I’ve probably interviewed two hundred candidates for my technical teams and I always had the best teams. In fact, people always complained that I got the best people, but that was like complaining that the coach who snatched up players like Emmitt Smith and Brett Favre late in the draft always got the best players. Many of my best employees had been let go by other programs. I met them and hired them on the spot.

Now I’m not sure I could trust myself to do that—at least not without taking some time and doing some more homework. We can always find crutches, reading glasses, new thermostats—things that will help us as senses and abilities begin to falter or outright fail us.

time-marches-onWatch yourselves. As the years creep onward, stay sharp, be frosty—don’t assume anything. And by God, if you are finding yourself halfway across the dotted white (or, heaven forbid, the SOLID yellow) lines and driving forty in a sixty, do the right thing.

I promise you I will. I learned to drive from my grandfather—as did most, if not all, of his grandchildren. The man who taught me to drive also taught me that when it is time to get off the road, you get off the road. You don’t wait until something happens. You own up to your own limitations and you do the right thing.

He taught me that, too. Not Spike Jones.

Do The Right Thing.

Thanks, Grandpa.


The blank page is dead…long live the blank page.


Rubber Chicken Arrow Through Headv2Author known to use spontaneous satire, sarcasm, and unannounced injections of pith or witticisms which may not be suitable for humorless or otherwise jest-challenged individuals. (Witticisms not guaranteed to be witty, funny, comical, hilarious, clever, scintillating, whimsical, wise, endearing, keen, savvy, sagacious, penetrating, fanciful, or otherwise enjoyable. The Surgeon General has determined through laboratory testing that sarcasm can be dangerous, even in small amounts, and should not be ingested by those who are serious, somber, pensive, weighty, funereal, unsmiling, poker-faced, sober, or pregnant.) For those who enjoy and/or revel in the utterance of profanity, the author reserves the right to substitute “fish” for “fuck” without fear of repercussion, mental reservation, or purpose of evasion.


4 Responses to Do The Years Steal Our Abilities?

  1. Wayne says:

    Uh-oh, Rob. You have a couple spelling errors, and a forgotten space in your blog…

    But, those are minor things. You’re not losing your writing touch. Also, I think you’re worrying too much about Judas. It was one person. Even James Randi was fooled by one medium. It happens to everyone.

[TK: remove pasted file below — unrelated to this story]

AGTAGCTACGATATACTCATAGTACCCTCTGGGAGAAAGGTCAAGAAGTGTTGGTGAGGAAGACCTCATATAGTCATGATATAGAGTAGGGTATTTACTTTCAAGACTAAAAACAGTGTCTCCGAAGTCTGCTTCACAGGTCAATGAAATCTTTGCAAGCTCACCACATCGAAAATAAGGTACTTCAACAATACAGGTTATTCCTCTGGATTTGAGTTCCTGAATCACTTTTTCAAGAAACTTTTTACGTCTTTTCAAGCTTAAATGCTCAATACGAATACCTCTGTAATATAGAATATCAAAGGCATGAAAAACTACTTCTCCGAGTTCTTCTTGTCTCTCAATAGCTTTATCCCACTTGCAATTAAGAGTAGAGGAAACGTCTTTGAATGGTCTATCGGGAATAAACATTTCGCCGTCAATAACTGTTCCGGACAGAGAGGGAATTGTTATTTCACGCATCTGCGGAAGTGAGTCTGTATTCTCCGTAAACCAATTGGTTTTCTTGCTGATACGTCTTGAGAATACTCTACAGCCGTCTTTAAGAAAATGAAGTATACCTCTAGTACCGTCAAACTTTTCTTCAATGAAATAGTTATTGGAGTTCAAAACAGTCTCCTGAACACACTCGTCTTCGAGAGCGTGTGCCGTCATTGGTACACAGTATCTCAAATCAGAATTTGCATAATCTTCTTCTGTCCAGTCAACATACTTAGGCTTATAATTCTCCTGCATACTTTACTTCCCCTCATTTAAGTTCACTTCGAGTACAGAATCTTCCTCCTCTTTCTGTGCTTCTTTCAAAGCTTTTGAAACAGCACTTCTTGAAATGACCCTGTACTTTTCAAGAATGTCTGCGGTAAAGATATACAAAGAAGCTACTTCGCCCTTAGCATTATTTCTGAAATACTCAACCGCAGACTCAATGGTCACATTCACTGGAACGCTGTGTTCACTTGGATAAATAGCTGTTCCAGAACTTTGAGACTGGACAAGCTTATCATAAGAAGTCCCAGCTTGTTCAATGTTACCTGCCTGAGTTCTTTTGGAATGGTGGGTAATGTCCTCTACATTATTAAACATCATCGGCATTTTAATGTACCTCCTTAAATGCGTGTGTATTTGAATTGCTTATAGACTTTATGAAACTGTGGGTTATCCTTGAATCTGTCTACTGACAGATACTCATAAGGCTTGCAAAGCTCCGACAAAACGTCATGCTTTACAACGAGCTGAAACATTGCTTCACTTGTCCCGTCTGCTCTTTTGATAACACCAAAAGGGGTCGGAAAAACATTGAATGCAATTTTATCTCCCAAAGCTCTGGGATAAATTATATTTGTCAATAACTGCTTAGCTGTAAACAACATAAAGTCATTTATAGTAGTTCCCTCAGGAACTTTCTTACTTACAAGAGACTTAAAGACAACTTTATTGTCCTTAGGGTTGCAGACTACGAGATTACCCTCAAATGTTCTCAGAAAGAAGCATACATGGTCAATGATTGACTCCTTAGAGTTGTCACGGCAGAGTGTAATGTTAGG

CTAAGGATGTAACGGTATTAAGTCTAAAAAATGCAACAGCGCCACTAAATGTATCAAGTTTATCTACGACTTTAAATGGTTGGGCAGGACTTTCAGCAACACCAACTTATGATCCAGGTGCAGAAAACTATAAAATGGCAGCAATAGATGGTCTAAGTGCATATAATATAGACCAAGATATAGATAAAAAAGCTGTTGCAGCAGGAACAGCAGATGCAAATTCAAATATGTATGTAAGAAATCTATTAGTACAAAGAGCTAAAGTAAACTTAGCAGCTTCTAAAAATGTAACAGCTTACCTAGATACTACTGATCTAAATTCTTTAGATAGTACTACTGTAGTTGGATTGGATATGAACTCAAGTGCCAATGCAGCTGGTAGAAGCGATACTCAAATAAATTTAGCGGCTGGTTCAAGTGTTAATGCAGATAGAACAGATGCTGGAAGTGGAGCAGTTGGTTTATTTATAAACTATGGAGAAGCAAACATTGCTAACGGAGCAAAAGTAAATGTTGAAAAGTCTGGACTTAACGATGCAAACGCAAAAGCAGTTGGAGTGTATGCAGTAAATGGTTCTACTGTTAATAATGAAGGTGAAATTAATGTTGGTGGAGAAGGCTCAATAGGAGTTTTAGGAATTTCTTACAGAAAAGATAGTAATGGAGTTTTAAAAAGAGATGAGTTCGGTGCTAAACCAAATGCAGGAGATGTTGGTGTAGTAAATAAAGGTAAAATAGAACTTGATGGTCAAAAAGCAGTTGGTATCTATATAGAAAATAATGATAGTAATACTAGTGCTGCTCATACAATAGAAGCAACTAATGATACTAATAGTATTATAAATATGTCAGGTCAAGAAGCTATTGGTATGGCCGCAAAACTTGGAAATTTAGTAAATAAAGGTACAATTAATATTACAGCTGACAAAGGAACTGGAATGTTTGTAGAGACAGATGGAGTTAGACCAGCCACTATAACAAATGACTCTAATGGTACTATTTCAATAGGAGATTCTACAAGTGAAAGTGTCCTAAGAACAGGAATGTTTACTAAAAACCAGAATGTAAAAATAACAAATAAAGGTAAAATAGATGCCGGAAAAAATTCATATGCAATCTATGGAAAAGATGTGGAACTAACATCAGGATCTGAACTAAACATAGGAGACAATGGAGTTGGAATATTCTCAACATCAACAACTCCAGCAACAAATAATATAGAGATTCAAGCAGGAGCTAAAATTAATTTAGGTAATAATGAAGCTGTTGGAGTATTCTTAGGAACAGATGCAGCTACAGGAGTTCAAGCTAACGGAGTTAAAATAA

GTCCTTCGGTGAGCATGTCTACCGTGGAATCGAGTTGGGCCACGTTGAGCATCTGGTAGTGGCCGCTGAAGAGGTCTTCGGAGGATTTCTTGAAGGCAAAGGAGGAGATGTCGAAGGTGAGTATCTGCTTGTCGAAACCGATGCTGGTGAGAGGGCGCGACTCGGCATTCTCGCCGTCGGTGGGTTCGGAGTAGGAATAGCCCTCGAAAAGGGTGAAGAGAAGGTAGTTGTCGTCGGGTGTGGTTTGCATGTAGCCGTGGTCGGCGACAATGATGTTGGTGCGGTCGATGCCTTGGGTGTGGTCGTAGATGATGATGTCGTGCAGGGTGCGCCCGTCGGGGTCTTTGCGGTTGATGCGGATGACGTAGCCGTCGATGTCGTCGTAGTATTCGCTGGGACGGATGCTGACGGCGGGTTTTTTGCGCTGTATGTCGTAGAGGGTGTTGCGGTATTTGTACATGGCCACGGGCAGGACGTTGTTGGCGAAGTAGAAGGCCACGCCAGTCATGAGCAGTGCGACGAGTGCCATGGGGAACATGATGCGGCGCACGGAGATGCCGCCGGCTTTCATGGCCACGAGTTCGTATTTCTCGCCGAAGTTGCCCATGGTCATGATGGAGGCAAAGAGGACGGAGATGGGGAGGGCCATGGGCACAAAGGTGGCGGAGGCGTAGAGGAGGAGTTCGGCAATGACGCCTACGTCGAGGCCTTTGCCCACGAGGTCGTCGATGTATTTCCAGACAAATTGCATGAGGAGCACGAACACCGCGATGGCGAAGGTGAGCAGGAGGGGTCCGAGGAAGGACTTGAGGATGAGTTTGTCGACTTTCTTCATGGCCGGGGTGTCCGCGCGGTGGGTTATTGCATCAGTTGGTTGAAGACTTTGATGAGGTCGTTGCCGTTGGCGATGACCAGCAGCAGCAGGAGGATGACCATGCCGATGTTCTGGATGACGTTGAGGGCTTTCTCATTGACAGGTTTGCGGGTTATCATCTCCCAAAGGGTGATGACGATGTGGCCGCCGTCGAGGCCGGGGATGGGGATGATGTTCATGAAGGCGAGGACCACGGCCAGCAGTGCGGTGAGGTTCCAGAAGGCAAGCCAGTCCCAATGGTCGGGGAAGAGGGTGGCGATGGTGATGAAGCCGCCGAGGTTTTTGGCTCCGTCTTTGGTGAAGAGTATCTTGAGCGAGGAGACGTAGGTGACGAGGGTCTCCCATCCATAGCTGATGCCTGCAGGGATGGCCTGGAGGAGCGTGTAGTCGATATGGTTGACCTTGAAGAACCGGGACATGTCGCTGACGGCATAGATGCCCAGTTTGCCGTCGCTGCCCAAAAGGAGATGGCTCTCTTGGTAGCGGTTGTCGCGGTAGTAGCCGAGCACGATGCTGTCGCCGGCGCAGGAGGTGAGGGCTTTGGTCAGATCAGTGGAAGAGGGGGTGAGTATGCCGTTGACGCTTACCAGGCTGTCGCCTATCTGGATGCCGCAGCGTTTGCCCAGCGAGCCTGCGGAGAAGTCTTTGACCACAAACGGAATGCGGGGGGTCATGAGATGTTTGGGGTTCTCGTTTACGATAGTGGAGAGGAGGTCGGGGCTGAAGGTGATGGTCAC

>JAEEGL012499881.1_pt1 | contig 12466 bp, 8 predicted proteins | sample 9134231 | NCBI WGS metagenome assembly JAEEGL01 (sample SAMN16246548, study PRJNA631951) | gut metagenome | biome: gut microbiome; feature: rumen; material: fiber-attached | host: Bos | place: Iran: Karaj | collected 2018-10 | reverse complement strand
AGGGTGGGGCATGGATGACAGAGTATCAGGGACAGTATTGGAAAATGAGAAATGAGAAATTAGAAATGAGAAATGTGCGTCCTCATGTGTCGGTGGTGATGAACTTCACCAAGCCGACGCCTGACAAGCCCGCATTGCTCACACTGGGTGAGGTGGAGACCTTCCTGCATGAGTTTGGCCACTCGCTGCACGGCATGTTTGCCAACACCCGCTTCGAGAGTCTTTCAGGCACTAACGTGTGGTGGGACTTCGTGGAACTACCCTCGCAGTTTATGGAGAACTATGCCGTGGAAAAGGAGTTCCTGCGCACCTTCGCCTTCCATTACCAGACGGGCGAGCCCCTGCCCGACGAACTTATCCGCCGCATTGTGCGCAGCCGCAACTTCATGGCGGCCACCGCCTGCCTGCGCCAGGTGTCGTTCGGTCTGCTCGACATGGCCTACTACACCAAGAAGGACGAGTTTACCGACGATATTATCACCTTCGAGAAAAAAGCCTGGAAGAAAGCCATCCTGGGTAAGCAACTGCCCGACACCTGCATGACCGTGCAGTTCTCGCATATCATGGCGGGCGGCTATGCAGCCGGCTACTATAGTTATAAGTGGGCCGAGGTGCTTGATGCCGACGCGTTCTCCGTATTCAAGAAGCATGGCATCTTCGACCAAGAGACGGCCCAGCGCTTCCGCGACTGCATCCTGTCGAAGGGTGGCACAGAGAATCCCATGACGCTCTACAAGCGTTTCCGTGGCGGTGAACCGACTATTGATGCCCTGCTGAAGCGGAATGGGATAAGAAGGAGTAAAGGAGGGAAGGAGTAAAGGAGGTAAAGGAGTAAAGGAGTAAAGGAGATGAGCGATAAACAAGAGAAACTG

Back to your writing: There’s only a very few authors whose work I can’t put down until I’ve finished, no matter how tired I am. Yours is one of them. Ever notice on Facebook that when I tag you, it’s about favorite authors, or sharing your work? That’s not because I want to make you like me, or to kiss your ass.

    • rsguthrie says:

      Fixed. I actually skipped one step I normally do complete (as mentioned in the blog), which is step back, take a breath, and read the piece like a reader. I didn’t this time. And the snake bit me! Thanks; I have corrected said typos!

      Thing is, it isn’t just Judas. I at least sensed he was one of those “talkers” not “doers”. There have been other cases. The ability isn’t gone, but I feel it slipping.

      And yes, as far as my writing, I hope you feel the same about it in twenty years! I think only time will tell. (But your favoring and spreading the word is noticed and appreciated and I know you aren’t the kind to kiss ass—what you say, you mean). 😀

  2. Jack Durish says:

    I wouldn’t say that age “robs” us of our abilities. It simply makes “trades”, usually for the better. Of course, my opinion will change if it ever trades my enjoyment of sex for enjoyment of tea.

    Also, I wouldn’t give up on your “radar” too quickly. You may not have really ever had it. I suspect that, like most people, you tended to expect the best in people all your life and, by happy coincidence, they delivered. True “Rats” come along only occasionally and only sociopaths expect them.

    • rsguthrie says:

      Well, if it were Ted Bundy or another practiced sociopath that fooled me, I wouldn’t feel bad. And actually, over the years, it wasn’t just “nice” people I noticed but also the snakes in the grass. I would tell people “watch out for her” and they would say “not her! No way! A month later, snake-bitten.

      I like the idea of “trading” abilities. Especially the “usually for the better” part. Then you had to bring up “sex for tea”. You’re too much the realist, Jack. Always bringing the dream back to earth! 😉